Living in a Body
Living in a Body
I Love Crying

I Love Crying

Ep. 5 - How crying helped me survive 2021

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Trigger Warning: This episode mentions calls to a crisis hotline and uses the F-word twice.

Ep. 5 - I Love Crying

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I  don’t remember exactly how the story goes but it’s stuck in my memory as being important. It was a hot summer day and I was driving home from Aldi in Stow with the windows rolled down. At the stoplight on Fishcreek Rd, I pulled up beside an old Toyota expecting to wait for the light to turn green. I glanced over at the car next to me and I realized that it was my friend Daniel. His window was rolled down too and he was visibly crying with tears coming down his face.

I’m not sure, but I may have said “thank you.”  It may have just been a thought , but if I could relive that moment, I would say it out loud. "Thank you, my brother. I love you, Daniel. Thank you for being human. Thank you for sharing it with me in this unexpected moment surrounded by cars, strangers and heat coming up from the concrete. Thank you for showing me your tears. You have no idea how much it means to me.” That would have been saying too much, but little did Daniel know that his crying in the car would stay with me for years.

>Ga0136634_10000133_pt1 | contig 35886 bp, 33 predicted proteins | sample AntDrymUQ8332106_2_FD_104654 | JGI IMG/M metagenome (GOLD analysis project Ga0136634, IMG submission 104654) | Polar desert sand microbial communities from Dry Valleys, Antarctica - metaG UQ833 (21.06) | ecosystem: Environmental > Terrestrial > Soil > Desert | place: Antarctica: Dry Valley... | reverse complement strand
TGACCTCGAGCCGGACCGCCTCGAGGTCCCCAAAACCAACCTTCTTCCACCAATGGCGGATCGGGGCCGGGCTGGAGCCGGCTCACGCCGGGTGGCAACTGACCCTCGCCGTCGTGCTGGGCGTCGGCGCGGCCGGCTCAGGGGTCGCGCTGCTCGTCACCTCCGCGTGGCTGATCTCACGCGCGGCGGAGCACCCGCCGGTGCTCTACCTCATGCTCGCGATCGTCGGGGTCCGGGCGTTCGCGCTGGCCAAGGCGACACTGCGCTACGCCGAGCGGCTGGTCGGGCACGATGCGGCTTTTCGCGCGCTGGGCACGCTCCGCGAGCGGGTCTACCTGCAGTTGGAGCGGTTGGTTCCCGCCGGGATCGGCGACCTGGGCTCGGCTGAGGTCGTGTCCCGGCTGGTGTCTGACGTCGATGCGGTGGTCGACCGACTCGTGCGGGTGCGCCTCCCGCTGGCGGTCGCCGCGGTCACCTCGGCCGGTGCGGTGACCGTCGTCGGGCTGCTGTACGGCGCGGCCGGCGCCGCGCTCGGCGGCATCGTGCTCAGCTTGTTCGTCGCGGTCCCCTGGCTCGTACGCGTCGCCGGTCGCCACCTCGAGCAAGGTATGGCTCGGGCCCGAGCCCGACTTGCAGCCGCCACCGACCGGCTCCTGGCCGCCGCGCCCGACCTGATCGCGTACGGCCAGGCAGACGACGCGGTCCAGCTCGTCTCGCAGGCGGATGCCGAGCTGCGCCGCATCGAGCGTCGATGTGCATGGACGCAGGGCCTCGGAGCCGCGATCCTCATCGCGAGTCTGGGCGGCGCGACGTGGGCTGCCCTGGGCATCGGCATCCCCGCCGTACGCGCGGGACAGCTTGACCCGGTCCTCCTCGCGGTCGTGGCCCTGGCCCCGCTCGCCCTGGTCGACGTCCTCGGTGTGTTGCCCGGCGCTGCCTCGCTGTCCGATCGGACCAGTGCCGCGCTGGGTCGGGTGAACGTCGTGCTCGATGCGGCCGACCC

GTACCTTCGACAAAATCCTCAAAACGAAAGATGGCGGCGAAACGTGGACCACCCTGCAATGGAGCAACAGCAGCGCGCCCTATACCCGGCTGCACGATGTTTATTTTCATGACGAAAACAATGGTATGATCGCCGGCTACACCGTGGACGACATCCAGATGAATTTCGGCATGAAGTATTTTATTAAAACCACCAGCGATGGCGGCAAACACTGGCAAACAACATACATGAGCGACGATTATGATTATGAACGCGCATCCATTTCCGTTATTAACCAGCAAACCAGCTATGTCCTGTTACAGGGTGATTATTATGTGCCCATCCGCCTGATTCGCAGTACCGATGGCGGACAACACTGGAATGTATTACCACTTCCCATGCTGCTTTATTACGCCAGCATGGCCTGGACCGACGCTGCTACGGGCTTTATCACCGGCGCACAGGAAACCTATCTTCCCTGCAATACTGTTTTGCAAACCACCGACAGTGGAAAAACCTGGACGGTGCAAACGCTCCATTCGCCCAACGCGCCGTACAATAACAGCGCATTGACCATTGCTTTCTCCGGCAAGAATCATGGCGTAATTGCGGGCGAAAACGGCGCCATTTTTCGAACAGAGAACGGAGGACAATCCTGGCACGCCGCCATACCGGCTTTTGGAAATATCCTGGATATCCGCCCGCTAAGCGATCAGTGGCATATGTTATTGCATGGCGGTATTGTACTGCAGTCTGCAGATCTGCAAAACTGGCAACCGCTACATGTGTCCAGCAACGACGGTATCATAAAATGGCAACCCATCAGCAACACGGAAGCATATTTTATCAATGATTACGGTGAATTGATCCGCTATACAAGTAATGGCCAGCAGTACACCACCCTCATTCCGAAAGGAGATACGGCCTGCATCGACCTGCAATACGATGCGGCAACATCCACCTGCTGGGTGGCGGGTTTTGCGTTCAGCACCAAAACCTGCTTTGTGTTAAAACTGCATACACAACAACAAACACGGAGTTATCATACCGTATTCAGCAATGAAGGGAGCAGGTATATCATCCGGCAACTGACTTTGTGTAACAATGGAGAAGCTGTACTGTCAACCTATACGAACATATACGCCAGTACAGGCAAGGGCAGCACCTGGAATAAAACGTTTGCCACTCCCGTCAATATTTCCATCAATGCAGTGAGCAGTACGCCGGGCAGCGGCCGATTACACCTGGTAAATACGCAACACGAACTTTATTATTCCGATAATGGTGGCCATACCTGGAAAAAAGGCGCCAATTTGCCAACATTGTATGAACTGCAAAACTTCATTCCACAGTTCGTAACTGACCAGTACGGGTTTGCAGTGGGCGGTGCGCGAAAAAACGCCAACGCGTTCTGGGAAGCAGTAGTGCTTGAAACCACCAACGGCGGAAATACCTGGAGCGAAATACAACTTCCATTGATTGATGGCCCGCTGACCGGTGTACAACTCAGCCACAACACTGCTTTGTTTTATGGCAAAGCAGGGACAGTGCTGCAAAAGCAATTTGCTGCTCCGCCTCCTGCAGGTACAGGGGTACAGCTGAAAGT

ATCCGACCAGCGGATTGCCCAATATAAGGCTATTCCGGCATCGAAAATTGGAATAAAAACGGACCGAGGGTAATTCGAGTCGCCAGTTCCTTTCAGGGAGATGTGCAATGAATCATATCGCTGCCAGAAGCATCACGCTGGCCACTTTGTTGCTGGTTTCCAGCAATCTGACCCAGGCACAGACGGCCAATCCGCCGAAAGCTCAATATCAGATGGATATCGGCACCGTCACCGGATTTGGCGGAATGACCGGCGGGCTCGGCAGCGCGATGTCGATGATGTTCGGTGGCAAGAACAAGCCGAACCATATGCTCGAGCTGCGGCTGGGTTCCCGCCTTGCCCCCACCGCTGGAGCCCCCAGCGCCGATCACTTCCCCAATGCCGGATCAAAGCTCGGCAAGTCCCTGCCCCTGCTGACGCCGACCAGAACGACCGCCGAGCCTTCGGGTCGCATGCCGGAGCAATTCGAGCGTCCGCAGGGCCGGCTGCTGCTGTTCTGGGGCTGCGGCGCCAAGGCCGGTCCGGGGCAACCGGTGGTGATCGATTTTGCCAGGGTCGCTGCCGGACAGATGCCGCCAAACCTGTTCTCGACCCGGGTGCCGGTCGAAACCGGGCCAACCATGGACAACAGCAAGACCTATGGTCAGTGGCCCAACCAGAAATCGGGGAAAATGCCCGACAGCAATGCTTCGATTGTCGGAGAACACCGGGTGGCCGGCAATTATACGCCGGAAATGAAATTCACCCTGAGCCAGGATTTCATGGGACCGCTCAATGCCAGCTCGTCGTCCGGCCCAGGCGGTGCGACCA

I’m an advocate for crying.  Just so you know, I cried several times when I wrote that last paragraph.  I deserve to cry. I mean 2021 was a rough year for me. Sure, people keep telling me how inspired they are by my positive attitude and yes, I’m finding ways to make the best of this one life, but it's been a year of loss and grief. I’m glad I cried as much as I did along the way. Truly, I appreciate the role that crying has played in my life. I'm so glad to be able to feel.

The first major "crash" happened at the beginning of August. On Tuesday night, Kim and I were sitting on the front porch with the crickets. I was expressing to her my frustration with not being able to accomplish all the things that I want to in life. There just never seemed to be enough hours or days or years to learn all the technology, produce all the music and build all the empires that are churning in my soul. It was a beautiful August night. Kim and I made a list of my passions-of-the-week and she suggested that I focus on just three of them this week. “That sounds like a great idea, Kim. Thank you. Goodnight. I love you. ❤️”

My passions-of-the-week